Trump clinches GOP nomination with WA presidential primary

President Joe Biden and former President Donald Trump easily won Washington’s low-drama presidential primary on Tuesday, cementing a November general election rematch.

In vote counts released Tuesday night, Biden received about 86% support in the Democratic primary, while Trump won about 74% of the Republican primary vote. The Associated Press called the races just after 8 p.m.

Washington’s results clinched the GOP nomination for Trump after he also won primaries earlier in the day in Georgia and Mississippi. Biden clinched the Democratic nomination after Georgia’s vote.

An “uncommitted” protest vote among Washington Democrats — aimed at pressuring Biden to more forcefully seek a cease-fire in the war in Gaza — received more than 7% support in the Democratic primary.

While the outcome was not in doubt, the final vote totals and turnout figures for Washington’s primary won’t be known until thousands of later-arriving ballots are counted over the coming week or so.

Two other longshot Democrats also appeared on the Washington ballot; self-help author Marianne Williamson and U.S. Rep. Dean Phillips, D-Minnesota. Phillips ended his campaign last week, endorsing Biden. Williamson announced her exit last month, but then unsuspended it a few weeks later.

Among Republicans, Trump appeared on the ballot with four rivals who had already ended their campaigns. Former South Carolina Gov. Nikki Haley, his last-standing opponent who ended her campaign last week, took nearly 22% of Tuesday’s vote.

Voters in the primary were allowed to participate in either the Democratic or the Republican contest — but not both.

Unlike every other election in the state, the presidential primary required voters to pick a party preference, signing a partisan declaration on the ballot envelope and pledging not to participate in any other party nominating contest.

The controversial requirement has consistently irked many voters, leading them to refuse to sign and spoil their ballots. As of Tuesday, more than 53,000 had their ballots challenged for declining to sign the partisan pledges.

Tuesday’s vote included only the presidential primary. The primary for state offices, including governor, is Aug. 6.

The GOP results in Washington gave Trump the state’s 43 pledged delegates to the Republican National Convention in Milwaukee this summer, pushing him past the 1,215-delegate threshold needed to secure the nomination.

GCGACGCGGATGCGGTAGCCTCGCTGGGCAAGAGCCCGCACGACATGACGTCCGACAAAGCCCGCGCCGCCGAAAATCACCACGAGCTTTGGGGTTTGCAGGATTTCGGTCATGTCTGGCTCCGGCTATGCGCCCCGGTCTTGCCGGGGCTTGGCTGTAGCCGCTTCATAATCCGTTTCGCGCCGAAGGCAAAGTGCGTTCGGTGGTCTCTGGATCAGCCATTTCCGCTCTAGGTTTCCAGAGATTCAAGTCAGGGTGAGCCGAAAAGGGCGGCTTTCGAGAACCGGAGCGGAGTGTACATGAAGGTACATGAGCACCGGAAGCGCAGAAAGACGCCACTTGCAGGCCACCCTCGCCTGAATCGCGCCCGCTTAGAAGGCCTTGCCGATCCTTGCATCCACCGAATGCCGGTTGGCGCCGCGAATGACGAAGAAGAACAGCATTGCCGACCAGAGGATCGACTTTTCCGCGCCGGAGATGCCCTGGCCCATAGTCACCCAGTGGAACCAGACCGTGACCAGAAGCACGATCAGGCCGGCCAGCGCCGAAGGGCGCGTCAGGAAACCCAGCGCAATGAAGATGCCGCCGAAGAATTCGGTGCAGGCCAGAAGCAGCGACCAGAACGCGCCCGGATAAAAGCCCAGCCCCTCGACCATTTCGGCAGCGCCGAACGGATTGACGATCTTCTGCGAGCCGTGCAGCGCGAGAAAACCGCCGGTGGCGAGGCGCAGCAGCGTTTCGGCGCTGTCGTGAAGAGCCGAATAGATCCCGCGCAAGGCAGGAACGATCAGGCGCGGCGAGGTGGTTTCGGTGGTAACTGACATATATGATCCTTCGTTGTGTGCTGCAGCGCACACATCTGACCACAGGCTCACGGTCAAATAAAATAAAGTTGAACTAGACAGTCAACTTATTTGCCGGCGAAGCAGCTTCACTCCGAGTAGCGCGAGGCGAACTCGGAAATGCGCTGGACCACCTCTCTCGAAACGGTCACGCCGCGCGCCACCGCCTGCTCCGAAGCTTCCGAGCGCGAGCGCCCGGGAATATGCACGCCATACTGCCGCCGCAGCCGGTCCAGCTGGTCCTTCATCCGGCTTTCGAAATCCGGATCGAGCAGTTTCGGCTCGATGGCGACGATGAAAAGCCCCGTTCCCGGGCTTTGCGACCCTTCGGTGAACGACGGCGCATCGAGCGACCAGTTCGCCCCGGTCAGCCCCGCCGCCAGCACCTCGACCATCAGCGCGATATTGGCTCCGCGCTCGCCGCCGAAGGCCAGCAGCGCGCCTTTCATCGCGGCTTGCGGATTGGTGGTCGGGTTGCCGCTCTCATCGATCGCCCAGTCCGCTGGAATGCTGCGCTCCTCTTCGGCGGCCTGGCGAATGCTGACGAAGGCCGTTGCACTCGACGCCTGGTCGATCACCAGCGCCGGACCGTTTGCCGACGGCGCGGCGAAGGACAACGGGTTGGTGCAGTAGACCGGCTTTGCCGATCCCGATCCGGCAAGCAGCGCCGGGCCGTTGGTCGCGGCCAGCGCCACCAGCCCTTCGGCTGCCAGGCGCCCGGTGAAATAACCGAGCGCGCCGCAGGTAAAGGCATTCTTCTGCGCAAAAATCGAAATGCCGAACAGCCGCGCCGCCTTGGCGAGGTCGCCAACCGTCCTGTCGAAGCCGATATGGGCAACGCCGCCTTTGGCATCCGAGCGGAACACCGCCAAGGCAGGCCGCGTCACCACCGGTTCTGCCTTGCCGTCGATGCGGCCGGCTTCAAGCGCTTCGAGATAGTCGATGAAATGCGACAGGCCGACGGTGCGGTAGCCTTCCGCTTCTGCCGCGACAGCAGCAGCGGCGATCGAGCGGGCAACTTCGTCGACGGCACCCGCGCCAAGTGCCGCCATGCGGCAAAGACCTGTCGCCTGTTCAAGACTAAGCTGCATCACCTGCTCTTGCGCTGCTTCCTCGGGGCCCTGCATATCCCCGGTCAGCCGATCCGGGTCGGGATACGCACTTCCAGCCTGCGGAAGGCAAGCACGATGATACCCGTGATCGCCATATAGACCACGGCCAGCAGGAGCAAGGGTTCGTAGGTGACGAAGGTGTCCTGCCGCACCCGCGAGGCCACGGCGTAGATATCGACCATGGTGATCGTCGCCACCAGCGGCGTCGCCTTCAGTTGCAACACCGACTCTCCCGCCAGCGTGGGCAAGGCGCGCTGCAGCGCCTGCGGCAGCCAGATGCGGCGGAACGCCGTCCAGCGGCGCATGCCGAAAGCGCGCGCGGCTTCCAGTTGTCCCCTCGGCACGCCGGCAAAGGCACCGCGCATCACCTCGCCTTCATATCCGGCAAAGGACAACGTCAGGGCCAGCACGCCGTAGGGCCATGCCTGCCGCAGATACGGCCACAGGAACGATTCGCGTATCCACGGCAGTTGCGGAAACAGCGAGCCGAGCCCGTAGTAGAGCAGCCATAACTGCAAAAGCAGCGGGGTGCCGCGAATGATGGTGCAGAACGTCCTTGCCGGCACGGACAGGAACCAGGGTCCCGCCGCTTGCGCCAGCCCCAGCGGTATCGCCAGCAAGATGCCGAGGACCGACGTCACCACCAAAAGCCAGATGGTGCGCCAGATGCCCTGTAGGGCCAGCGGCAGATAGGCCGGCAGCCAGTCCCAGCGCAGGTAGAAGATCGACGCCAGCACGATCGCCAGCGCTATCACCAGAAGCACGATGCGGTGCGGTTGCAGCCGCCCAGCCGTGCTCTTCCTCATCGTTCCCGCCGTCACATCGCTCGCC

Biden on Tuesday surpassed the 1,968 delegates needed to win the Democratic nomination and was on track to secure the vast bulk if not all of Washington’s 92 pledged delegates to the Democratic National Convention in Chicago.

But the “uncommitted” campaign could still nab a few delegates if it surpasses 15% statewide or in one of the state’s congressional districts. In King County, more than 10% of Democratic voters had cast uncommitted votes as of Tuesday.

Rami Al-Kabra, the Bothell deputy mayor who helped lead the uncommitted effort, noted later votes often trend more progressive. “I am feeling very hopeful and very excited,” he said in an interview. “By Friday we will know for sure how we are doing.”

As of Tuesday’s vote count, fewer than 30% of Washington voters had returned ballots. A spokesperson for the Secretary of State’s office estimated turnout would land at around 40% to 45% once all ballots are counted. Turnout in 2020s presidential primary was 50%.

2024 WA Election | Local Politics

The looming Biden-Trump rematch will reverberate down the ballot in Washington.

In Washington’s gubernatorial race, Attorney General Bob Ferguson, the leading Democrat looking to succeed Gov. Jay Inslee, has hammered his likely rival, former U.S. Rep. Dave Reichert, over his refusal to say whether he’ll back Trump this fall.

Ferguson mocked Reichert on the social media platform X on Tuesday.

“He ducks. He dodges. He will not stand up to Trump, and will not stand up for Washingtonians,” wrote Ferguson, who confirmed in a text message he had voted for Biden.

Reichert, in a statement, did not say whether he supports Trump and called Ferguson’s efforts to nationalize the race a distraction and fear mongering.

“This race is about what really matters to the people of Washington state —rising crime, homelessness, gas prices, taxes, education,” he said.

Reichert has criticized Trump in the past, declining to endorse him in 2016. The former King County sheriff suggested in 2017 he might have arrested Trump over his lewd comments about grabbing women described in infamous “Access Hollywood” tapes, if it had occurred in his jurisdiction while a cop.

The Trump era has been a disaster electorally for Republicans in state races, leaving the GOP holding zero statewide offices and remaining in the minority in the state House and Senate.

Trump received just 39% of the vote here in 2020 and 38% in 2016.

In a statement Tuesday night, Shasti Conrad, the state Democratic Party Chair, looked forward to the choice facing voters in November. “This is a battle for the soul of our nation and we are full steam ahead toward November and Democratic victories up and down the ballot,” she said.

Trump released a video Tuesday night after Washington’s results, boasting “this one got us over the top,” and attacking Biden as “the worst president in the history of our country.”

Biden warned in a statement earlier Tuesday that freedom and democracy are at risk, at a time when “the threat Trump poses is greater than ever.”

“Voters now have a choice to make about the future of this country,” he wrote.

Material from The Associated Press is included in this report.

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